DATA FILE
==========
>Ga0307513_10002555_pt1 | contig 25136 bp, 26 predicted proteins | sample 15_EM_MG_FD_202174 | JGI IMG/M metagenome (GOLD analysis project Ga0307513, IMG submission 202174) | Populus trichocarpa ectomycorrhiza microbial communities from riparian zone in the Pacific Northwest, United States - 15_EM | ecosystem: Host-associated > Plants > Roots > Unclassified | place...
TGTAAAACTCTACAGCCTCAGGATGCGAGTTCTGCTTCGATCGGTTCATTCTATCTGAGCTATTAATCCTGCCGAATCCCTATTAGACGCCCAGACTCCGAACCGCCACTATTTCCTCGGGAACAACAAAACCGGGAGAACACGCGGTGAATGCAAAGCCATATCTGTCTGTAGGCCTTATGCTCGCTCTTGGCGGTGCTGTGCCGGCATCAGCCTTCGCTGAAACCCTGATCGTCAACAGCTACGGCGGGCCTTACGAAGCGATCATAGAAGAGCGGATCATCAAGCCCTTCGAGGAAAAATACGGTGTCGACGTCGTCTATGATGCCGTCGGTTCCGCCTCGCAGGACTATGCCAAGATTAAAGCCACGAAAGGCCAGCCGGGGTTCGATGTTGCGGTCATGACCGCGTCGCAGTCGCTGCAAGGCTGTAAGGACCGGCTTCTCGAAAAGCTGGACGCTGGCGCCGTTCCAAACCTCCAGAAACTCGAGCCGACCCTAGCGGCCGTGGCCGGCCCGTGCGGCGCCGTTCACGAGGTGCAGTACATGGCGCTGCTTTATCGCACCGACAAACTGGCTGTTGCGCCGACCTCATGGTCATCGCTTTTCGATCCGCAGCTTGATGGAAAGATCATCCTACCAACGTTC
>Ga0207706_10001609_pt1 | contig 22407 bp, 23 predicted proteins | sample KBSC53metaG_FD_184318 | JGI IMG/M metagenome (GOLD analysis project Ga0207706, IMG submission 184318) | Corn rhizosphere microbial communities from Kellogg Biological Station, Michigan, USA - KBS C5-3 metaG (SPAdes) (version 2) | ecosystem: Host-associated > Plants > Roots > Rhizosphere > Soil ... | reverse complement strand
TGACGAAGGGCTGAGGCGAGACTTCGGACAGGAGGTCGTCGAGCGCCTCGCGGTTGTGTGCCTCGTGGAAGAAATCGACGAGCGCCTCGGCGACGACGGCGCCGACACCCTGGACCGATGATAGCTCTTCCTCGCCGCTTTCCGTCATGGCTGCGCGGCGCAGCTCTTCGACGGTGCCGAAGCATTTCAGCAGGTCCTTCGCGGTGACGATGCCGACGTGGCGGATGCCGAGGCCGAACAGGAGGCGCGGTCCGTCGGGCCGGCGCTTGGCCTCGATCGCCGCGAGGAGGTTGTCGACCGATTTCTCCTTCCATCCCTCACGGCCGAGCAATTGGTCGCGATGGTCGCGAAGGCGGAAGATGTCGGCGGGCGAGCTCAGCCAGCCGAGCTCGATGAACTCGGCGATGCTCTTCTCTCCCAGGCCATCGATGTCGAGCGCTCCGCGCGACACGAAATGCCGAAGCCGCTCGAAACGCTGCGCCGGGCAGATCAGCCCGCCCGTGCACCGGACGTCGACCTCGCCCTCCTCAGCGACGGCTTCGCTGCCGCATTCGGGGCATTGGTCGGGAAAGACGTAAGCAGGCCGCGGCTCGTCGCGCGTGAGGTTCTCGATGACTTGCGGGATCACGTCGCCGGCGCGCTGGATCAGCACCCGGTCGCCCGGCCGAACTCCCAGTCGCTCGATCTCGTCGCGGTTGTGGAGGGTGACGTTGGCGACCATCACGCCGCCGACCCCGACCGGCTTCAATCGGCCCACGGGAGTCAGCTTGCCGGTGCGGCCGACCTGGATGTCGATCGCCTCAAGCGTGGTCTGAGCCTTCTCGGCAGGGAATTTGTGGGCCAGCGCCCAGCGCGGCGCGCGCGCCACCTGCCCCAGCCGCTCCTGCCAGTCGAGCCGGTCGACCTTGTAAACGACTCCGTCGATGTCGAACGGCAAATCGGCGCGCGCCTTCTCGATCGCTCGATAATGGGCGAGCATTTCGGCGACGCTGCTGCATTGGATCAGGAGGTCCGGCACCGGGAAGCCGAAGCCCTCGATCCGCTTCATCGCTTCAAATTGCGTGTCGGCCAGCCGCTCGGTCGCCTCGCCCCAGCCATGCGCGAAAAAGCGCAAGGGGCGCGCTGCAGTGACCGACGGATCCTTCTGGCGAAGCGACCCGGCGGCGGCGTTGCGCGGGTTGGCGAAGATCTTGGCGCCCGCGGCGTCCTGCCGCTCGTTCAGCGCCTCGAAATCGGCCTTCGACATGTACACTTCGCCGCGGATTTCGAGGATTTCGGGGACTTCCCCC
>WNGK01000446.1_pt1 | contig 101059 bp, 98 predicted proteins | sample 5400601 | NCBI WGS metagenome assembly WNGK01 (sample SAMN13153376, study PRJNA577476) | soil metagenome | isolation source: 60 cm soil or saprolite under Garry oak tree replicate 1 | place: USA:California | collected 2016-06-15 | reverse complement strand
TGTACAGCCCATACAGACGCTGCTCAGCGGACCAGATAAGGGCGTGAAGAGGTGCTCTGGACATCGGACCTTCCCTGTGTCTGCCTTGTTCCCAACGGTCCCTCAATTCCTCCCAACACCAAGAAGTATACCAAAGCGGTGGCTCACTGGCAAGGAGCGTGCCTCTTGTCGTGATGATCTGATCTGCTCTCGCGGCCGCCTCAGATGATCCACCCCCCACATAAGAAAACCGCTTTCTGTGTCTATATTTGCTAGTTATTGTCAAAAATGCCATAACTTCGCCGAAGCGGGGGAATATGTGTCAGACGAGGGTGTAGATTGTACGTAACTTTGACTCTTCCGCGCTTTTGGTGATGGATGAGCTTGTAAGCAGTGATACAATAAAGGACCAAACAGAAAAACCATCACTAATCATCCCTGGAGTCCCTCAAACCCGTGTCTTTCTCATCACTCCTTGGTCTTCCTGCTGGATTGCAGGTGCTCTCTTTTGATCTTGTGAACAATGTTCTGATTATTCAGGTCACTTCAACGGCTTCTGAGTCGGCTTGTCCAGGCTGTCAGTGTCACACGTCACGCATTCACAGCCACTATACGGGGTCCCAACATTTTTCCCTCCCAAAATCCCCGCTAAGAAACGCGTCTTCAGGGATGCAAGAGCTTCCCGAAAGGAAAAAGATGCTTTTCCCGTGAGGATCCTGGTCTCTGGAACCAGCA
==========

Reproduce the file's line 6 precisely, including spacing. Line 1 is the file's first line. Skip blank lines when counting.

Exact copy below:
TGTACAGCCCATACAGACGCTGCTCAGCGGACCAGATAAGGGCGTGAAGAGGTGCTCTGGACATCGGACCTTCCCTGTGTCTGCCTTGTTCCCAACGGTCCCTCAATTCCTCCCAACACCAAGAAGTATACCAAAGCGGTGGCTCACTGGCAAGGAGCGTGCCTCTTGTCGTGATGATCTGATCTGCTCTCGCGGCCGCCTCAGATGATCCACCCCCCACATAAGAAAACCGCTTTCTGTGTCTATATTTGCTAGTTATTGTCAAAAATGCCATAACTTCGCCGAAGCGGGGGAATATGTGTCAGACGAGGGTGTAGATTGTACGTAACTTTGACTCTTCCGCGCTTTTGGTGATGGATGAGCTTGTAAGCAGTGATACAATAAAGGACCAAACAGAAAAACCATCACTAATCATCCCTGGAGTCCCTCAAACCCGTGTCTTTCTCATCACTCCTTGGTCTTCCTGCTGGATTGCAGGTGCTCTCTTTTGATCTTGTGAACAATGTTCTGATTATTCAGGTCACTTCAACGGCTTCTGAGTCGGCTTGTCCAGGCTGTCAGTGTCACACGTCACGCATTCACAGCCACTATACGGGGTCCCAACATTTTTCCCTCCCAAAATCCCCGCTAAGAAACGCGTCTTCAGGGATGCAAGAGCTTCCCGAAAGGAAAAAGATGCTTTTCCCGTGAGGATCCTGGTCTCTGGAACCAGCA